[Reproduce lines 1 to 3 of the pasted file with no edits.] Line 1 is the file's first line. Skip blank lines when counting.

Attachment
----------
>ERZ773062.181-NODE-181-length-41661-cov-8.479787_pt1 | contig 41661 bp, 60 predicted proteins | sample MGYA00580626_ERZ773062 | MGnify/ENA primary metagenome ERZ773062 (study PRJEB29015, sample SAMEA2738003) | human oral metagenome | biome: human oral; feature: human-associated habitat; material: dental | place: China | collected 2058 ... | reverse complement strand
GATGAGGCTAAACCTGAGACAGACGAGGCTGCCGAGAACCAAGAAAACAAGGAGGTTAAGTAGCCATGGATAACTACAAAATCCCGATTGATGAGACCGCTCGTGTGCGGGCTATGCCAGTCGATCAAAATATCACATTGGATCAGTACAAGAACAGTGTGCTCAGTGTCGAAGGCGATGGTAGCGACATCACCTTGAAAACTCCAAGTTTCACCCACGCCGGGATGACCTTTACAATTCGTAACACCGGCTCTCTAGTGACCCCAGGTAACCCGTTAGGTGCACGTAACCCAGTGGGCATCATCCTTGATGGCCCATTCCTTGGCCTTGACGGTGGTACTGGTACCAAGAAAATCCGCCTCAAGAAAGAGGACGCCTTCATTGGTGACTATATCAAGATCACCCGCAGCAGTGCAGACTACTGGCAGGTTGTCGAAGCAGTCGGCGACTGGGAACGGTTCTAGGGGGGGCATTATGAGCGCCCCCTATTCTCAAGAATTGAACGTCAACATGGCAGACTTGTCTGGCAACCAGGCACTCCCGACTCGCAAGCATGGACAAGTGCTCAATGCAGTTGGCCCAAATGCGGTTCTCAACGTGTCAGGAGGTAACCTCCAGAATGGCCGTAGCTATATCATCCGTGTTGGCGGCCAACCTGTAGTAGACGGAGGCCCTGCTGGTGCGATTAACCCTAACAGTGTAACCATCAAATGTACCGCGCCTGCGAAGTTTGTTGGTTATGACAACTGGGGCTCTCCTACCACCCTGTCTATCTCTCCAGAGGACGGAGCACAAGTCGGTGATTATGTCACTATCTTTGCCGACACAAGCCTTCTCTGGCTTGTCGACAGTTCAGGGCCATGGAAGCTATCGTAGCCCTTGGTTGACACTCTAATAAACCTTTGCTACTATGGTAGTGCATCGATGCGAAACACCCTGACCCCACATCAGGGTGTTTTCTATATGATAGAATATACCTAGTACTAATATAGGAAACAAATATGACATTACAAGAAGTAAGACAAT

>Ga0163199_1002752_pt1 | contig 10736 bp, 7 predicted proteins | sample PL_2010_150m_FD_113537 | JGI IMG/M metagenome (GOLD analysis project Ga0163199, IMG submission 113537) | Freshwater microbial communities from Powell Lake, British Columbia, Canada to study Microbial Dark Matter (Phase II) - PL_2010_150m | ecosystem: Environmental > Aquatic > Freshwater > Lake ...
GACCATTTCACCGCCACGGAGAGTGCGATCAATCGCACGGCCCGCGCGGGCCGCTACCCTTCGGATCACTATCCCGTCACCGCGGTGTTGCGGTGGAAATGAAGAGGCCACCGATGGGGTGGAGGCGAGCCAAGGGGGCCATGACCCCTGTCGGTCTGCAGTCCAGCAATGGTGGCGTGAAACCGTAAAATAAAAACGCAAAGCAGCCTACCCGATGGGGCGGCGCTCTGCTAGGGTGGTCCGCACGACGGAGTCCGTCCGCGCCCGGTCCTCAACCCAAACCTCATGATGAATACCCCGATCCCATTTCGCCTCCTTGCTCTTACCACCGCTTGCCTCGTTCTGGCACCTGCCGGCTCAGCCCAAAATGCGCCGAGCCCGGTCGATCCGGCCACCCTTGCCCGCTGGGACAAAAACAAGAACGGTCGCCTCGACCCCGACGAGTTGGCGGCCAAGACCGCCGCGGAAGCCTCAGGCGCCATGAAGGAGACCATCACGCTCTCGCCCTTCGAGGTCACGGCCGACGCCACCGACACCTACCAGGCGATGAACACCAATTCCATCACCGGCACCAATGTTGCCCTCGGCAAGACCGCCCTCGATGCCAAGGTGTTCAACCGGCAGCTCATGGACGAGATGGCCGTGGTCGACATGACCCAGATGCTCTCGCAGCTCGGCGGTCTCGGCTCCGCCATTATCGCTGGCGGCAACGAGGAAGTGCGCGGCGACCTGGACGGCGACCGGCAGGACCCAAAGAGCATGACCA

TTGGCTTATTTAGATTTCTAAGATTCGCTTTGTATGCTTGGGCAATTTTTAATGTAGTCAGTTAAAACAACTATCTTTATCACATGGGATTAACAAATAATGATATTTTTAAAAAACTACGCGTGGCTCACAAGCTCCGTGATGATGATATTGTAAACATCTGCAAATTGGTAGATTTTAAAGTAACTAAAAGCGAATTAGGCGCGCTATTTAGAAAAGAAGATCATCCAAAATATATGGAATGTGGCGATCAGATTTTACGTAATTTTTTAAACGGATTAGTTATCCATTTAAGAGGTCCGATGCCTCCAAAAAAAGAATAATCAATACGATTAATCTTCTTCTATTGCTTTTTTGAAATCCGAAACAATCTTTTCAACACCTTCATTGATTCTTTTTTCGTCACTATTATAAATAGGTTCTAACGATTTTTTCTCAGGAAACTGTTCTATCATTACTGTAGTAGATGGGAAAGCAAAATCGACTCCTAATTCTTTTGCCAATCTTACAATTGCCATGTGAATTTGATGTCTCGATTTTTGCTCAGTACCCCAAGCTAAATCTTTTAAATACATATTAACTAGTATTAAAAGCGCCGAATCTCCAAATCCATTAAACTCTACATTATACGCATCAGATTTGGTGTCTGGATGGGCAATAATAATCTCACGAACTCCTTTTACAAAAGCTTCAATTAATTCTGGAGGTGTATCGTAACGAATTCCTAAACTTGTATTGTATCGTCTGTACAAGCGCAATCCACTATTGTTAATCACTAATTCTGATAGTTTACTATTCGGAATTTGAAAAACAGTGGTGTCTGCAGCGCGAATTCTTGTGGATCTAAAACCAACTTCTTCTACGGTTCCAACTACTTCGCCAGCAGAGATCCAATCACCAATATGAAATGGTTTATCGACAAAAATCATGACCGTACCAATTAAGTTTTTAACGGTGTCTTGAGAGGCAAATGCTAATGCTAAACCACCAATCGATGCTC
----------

>ERZ773062.181-NODE-181-length-41661-cov-8.479787_pt1 | contig 41661 bp, 60 predicted proteins | sample MGYA00580626_ERZ773062 | MGnify/ENA primary metagenome ERZ773062 (study PRJEB29015, sample SAMEA2738003) | human oral metagenome | biome: human oral; feature: human-associated habitat; material: dental | place: China | collected 2058 ... | reverse complement strand
GATGAGGCTAAACCTGAGACAGACGAGGCTGCCGAGAACCAAGAAAACAAGGAGGTTAAGTAGCCATGGATAACTACAAAATCCCGATTGATGAGACCGCTCGTGTGCGGGCTATGCCAGTCGATCAAAATATCACATTGGATCAGTACAAGAACAGTGTGCTCAGTGTCGAAGGCGATGGTAGCGACATCACCTTGAAAACTCCAAGTTTCACCCACGCCGGGATGACCTTTACAATTCGTAACACCGGCTCTCTAGTGACCCCAGGTAACCCGTTAGGTGCACGTAACCCAGTGGGCATCATCCTTGATGGCCCATTCCTTGGCCTTGACGGTGGTACTGGTACCAAGAAAATCCGCCTCAAGAAAGAGGACGCCTTCATTGGTGACTATATCAAGATCACCCGCAGCAGTGCAGACTACTGGCAGGTTGTCGAAGCAGTCGGCGACTGGGAACGGTTCTAGGGGGGGCATTATGAGCGCCCCCTATTCTCAAGAATTGAACGTCAACATGGCAGACTTGTCTGGCAACCAGGCACTCCCGACTCGCAAGCATGGACAAGTGCTCAATGCAGTTGGCCCAAATGCGGTTCTCAACGTGTCAGGAGGTAACCTCCAGAATGGCCGTAGCTATATCATCCGTGTTGGCGGCCAACCTGTAGTAGACGGAGGCCCTGCTGGTGCGATTAACCCTAACAGTGTAACCATCAAATGTACCGCGCCTGCGAAGTTTGTTGGTTATGACAACTGGGGCTCTCCTACCACCCTGTCTATCTCTCCAGAGGACGGAGCACAAGTCGGTGATTATGTCACTATCTTTGCCGACACAAGCCTTCTCTGGCTTGTCGACAGTTCAGGGCCATGGAAGCTATCGTAGCCCTTGGTTGACACTCTAATAAACCTTTGCTACTATGGTAGTGCATCGATGCGAAACACCCTGACCCCACATCAGGGTGTTTTCTATATGATAGAATATACCTAGTACTAATATAGGAAACAAATATGACATTACAAGAAGTAAGACAAT

>Ga0163199_1002752_pt1 | contig 10736 bp, 7 predicted proteins | sample PL_2010_150m_FD_113537 | JGI IMG/M metagenome (GOLD analysis project Ga0163199, IMG submission 113537) | Freshwater microbial communities from Powell Lake, British Columbia, Canada to study Microbial Dark Matter (Phase II) - PL_2010_150m | ecosystem: Environmental > Aquatic > Freshwater > Lake ...